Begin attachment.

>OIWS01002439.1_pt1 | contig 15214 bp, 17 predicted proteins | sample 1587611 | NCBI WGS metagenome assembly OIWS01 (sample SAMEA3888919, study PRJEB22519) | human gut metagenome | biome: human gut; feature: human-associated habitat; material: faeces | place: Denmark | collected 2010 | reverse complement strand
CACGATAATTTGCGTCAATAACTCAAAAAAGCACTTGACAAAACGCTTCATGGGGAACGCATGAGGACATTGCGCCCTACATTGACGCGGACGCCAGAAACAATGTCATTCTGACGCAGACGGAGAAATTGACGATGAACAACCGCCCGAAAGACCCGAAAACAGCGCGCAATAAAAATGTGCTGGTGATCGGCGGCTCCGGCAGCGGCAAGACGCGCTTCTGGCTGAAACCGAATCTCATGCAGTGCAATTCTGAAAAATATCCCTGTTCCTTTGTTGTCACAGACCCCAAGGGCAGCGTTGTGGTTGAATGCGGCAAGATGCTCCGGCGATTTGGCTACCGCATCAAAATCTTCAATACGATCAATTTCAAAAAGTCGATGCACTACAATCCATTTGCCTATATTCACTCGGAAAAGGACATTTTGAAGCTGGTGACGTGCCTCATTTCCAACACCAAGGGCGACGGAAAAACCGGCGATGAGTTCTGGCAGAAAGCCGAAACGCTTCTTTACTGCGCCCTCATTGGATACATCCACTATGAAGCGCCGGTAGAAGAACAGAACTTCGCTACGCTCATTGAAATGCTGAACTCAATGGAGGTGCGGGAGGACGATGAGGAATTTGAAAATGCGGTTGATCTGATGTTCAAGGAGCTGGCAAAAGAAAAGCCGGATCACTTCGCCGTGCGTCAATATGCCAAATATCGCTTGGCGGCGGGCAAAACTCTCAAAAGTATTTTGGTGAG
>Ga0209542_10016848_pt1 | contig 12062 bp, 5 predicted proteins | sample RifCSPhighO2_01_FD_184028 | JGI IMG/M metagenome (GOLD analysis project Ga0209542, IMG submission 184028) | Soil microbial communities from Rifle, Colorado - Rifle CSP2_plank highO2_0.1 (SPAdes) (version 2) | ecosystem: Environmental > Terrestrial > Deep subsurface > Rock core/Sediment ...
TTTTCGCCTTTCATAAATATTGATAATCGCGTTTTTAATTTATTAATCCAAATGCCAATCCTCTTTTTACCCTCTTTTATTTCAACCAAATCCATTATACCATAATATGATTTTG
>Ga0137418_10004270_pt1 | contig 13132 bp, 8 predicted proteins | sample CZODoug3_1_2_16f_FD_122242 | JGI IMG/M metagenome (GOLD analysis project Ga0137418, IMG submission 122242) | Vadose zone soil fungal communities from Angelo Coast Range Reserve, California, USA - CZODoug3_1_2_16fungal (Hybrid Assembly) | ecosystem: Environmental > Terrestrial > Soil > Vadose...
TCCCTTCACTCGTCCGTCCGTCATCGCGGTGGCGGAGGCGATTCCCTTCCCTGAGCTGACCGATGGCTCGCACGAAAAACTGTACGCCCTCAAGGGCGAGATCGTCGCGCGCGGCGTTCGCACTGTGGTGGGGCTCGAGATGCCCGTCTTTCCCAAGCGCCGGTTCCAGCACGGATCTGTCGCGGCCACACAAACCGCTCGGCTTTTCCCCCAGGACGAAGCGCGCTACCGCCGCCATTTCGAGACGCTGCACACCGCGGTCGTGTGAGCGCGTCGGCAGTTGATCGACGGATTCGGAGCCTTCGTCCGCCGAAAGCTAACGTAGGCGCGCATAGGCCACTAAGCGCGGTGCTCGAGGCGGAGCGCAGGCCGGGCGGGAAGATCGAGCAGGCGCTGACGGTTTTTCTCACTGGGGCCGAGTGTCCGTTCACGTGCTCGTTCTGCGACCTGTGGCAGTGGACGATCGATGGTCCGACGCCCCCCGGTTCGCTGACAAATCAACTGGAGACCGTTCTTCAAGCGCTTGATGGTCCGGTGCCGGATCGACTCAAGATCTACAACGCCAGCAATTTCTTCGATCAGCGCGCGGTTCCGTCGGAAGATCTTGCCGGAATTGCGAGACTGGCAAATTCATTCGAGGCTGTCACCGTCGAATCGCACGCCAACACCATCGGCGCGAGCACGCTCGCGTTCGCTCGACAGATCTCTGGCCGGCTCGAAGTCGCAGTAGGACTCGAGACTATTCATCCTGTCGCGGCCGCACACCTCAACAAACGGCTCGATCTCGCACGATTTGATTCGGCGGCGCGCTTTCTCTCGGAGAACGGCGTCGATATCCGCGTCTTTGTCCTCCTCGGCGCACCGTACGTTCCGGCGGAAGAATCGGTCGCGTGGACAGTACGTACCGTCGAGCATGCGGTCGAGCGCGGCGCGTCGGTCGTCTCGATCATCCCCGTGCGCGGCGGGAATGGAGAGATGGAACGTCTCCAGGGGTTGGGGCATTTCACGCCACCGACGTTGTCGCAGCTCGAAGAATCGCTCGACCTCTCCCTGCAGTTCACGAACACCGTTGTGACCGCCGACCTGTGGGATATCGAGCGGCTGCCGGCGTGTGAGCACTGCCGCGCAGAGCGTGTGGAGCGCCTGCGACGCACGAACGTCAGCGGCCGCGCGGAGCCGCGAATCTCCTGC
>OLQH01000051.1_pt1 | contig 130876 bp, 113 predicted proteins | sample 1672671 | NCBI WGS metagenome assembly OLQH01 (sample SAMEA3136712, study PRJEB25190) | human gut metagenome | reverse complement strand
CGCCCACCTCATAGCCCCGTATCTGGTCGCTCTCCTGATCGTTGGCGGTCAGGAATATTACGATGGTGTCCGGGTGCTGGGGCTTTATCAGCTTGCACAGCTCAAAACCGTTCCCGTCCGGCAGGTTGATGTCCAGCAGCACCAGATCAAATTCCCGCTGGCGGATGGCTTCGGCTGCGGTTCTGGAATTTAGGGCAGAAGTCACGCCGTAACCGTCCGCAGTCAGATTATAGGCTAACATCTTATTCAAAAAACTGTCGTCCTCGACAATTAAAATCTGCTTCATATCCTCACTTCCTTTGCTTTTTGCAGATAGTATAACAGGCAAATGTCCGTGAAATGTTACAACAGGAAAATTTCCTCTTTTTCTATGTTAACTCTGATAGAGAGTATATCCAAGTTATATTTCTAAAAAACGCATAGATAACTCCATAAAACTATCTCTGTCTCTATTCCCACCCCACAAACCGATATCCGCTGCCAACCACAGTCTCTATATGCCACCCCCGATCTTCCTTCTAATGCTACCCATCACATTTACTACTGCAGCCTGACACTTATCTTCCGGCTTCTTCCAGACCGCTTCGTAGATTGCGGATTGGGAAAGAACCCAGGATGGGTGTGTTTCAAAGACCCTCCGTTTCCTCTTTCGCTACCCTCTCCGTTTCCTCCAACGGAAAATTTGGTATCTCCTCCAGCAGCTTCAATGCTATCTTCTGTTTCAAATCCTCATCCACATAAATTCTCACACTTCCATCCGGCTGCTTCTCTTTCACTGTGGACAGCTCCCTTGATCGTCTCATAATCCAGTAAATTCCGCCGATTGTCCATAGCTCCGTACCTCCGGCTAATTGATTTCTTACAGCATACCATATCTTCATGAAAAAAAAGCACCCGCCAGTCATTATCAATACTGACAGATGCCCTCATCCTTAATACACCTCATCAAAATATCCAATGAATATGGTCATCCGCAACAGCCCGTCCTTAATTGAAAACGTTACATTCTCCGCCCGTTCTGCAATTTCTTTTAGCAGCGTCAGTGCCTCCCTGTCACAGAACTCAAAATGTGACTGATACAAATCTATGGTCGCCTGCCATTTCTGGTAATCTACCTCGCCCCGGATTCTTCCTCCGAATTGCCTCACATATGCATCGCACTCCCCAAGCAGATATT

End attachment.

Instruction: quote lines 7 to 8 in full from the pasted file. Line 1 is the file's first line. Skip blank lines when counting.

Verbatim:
>OLQH01000051.1_pt1 | contig 130876 bp, 113 predicted proteins | sample 1672671 | NCBI WGS metagenome assembly OLQH01 (sample SAMEA3136712, study PRJEB25190) | human gut metagenome | reverse complement strand
CGCCCACCTCATAGCCCCGTATCTGGTCGCTCTCCTGATCGTTGGCGGTCAGGAATATTACGATGGTGTCCGGGTGCTGGGGCTTTATCAGCTTGCACAGCTCAAAACCGTTCCCGTCCGGCAGGTTGATGTCCAGCAGCACCAGATCAAATTCCCGCTGGCGGATGGCTTCGGCTGCGGTTCTGGAATTTAGGGCAGAAGTCACGCCGTAACCGTCCGCAGTCAGATTATAGGCTAACATCTTATTCAAAAAACTGTCGTCCTCGACAATTAAAATCTGCTTCATATCCTCACTTCCTTTGCTTTTTGCAGATAGTATAACAGGCAAATGTCCGTGAAATGTTACAACAGGAAAATTTCCTCTTTTTCTATGTTAACTCTGATAGAGAGTATATCCAAGTTATATTTCTAAAAAACGCATAGATAACTCCATAAAACTATCTCTGTCTCTATTCCCACCCCACAAACCGATATCCGCTGCCAACCACAGTCTCTATATGCCACCCCCGATCTTCCTTCTAATGCTACCCATCACATTTACTACTGCAGCCTGACACTTATCTTCCGGCTTCTTCCAGACCGCTTCGTAGATTGCGGATTGGGAAAGAACCCAGGATGGGTGTGTTTCAAAGACCCTCCGTTTCCTCTTTCGCTACCCTCTCCGTTTCCTCCAACGGAAAATTTGGTATCTCCTCCAGCAGCTTCAATGCTATCTTCTGTTTCAAATCCTCATCCACATAAATTCTCACACTTCCATCCGGCTGCTTCTCTTTCACTGTGGACAGCTCCCTTGATCGTCTCATAATCCAGTAAATTCCGCCGATTGTCCATAGCTCCGTACCTCCGGCTAATTGATTTCTTACAGCATACCATATCTTCATGAAAAAAAAGCACCCGCCAGTCATTATCAATACTGACAGATGCCCTCATCCTTAATACACCTCATCAAAATATCCAATGAATATGGTCATCCGCAACAGCCCGTCCTTAATTGAAAACGTTACATTCTCCGCCCGTTCTGCAATTTCTTTTAGCAGCGTCAGTGCCTCCCTGTCACAGAACTCAAAATGTGACTGATACAAATCTATGGTCGCCTGCCATTTCTGGTAATCTACCTCGCCCCGGATTCTTCCTCCGAATTGCCTCACATATGCATCGCACTCCCCAAGCAGATATT